You would be hard-pressed to find two institutions more important to the EU economy than the Commission and the European Central Bank. However, their views on what COVID-19 will do to Member States’ financial standing could hardly be more different. While the ECB predicts a -15% shrinkage of the eurozone economy as a result of the virus, the Commission makes a much rosier (though still unprecedented) prediction of -7.7%
It’s said that if you lay every economists in the world end-to-end, they still wouldn’t reach a conclusion – but this is not just an example of academics splitting hairs. The Commission’s forecasts consistently boost the economic prospects of EU Member States (and especially the eurozone) more than reality warrants. This could cause some real headaches. For example, in the Brexit talks, politicians increasingly believe the Commission is basing negotiating priorities on what it wished the EU economy looks like, rather than what it actually does.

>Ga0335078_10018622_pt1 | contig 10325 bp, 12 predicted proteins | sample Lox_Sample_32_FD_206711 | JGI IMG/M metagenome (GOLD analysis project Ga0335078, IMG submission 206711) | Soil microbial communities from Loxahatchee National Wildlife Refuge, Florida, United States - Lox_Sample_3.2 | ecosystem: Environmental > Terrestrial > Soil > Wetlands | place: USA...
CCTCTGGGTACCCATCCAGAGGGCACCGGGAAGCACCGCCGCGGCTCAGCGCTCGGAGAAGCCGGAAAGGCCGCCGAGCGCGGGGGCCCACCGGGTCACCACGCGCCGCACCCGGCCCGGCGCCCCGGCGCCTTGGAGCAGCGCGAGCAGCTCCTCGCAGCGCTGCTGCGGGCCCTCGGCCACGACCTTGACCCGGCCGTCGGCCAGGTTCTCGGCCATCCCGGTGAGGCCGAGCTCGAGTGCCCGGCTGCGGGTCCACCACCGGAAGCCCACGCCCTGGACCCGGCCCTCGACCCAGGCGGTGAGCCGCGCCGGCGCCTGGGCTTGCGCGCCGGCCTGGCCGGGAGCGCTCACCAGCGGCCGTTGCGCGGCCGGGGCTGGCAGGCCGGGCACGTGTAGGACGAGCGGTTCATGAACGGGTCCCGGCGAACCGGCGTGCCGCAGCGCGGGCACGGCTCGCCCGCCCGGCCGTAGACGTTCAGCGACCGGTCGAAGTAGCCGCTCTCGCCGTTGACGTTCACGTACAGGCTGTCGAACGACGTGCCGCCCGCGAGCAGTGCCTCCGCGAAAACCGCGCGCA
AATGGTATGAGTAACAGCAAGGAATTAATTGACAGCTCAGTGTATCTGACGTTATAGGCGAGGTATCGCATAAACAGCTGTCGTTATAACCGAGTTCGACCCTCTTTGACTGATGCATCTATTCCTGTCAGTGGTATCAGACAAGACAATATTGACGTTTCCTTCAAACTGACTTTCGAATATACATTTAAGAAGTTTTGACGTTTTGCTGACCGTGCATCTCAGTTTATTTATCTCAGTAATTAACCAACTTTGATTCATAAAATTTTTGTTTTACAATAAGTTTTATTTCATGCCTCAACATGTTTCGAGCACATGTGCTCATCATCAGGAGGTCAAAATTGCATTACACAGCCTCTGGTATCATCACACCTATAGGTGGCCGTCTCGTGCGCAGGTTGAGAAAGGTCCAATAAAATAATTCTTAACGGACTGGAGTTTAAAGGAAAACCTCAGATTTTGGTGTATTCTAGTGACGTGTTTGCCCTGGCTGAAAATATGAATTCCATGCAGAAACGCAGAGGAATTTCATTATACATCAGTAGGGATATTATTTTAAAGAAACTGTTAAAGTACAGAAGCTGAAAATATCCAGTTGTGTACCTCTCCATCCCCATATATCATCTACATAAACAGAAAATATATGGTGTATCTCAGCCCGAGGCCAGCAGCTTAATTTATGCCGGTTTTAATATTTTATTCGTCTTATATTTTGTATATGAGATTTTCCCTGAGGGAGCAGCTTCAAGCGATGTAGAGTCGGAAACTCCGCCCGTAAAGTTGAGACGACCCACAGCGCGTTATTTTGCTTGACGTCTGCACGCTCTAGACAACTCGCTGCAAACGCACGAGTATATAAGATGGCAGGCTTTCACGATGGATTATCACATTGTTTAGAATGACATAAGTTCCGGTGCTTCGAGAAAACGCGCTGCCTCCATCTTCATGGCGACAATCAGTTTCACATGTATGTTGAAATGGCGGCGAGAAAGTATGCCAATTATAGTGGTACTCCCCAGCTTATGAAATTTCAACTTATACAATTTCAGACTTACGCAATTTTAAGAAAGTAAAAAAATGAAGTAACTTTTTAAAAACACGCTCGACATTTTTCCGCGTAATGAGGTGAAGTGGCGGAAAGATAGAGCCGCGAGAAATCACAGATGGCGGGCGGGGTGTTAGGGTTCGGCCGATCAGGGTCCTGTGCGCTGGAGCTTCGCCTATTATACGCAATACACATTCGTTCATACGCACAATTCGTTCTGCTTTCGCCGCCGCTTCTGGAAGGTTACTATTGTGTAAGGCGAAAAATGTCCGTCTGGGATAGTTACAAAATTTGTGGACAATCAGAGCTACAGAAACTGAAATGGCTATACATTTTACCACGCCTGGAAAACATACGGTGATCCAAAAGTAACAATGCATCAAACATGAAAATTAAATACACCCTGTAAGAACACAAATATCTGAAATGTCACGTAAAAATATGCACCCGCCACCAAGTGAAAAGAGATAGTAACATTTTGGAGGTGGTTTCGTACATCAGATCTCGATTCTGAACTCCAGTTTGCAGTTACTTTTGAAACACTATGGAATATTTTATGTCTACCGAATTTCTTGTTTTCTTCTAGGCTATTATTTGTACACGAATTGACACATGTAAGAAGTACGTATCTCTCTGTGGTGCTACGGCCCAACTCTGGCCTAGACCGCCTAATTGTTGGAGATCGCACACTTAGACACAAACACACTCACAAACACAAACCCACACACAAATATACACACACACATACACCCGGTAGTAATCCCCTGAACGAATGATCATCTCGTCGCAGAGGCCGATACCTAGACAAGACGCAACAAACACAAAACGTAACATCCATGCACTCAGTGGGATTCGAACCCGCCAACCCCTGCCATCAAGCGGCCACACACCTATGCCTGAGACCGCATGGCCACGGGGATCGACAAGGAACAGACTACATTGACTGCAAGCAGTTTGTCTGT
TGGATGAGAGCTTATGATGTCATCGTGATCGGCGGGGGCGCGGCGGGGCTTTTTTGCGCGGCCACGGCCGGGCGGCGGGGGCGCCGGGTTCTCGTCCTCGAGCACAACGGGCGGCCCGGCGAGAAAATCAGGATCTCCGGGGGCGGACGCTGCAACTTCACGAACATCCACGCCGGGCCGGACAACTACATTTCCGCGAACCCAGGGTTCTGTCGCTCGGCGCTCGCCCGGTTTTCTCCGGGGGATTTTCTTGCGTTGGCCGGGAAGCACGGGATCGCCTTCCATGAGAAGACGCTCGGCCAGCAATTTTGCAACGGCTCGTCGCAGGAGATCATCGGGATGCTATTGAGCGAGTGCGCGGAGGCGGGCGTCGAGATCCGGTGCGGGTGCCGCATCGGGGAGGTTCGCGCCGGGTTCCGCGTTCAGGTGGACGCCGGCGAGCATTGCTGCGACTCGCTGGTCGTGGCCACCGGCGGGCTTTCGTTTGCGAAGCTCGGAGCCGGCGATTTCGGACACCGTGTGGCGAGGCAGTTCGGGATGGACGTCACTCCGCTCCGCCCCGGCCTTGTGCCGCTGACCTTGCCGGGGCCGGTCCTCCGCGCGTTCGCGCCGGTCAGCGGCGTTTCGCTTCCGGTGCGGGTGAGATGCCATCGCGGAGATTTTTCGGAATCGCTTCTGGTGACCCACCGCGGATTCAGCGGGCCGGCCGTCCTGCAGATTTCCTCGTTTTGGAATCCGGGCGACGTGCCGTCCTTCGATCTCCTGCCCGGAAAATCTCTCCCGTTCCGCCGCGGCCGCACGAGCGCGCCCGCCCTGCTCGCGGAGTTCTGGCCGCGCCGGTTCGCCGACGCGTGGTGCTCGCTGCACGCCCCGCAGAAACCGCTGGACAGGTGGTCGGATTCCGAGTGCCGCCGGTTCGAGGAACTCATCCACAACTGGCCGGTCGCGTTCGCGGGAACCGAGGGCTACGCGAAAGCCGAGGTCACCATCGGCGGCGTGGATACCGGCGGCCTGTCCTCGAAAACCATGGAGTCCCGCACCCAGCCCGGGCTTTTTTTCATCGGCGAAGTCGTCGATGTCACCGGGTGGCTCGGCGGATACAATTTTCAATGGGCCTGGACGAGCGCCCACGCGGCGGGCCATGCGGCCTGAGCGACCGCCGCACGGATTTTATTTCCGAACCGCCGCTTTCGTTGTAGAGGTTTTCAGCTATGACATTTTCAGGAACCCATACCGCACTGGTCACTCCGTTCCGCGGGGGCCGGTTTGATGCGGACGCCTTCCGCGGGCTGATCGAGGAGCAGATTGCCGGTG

If the Commission becomes the linchpin for mutualised EU debt this problem will only get worse – and the markets will be a lot less forgiving than officials and journalists have been to date.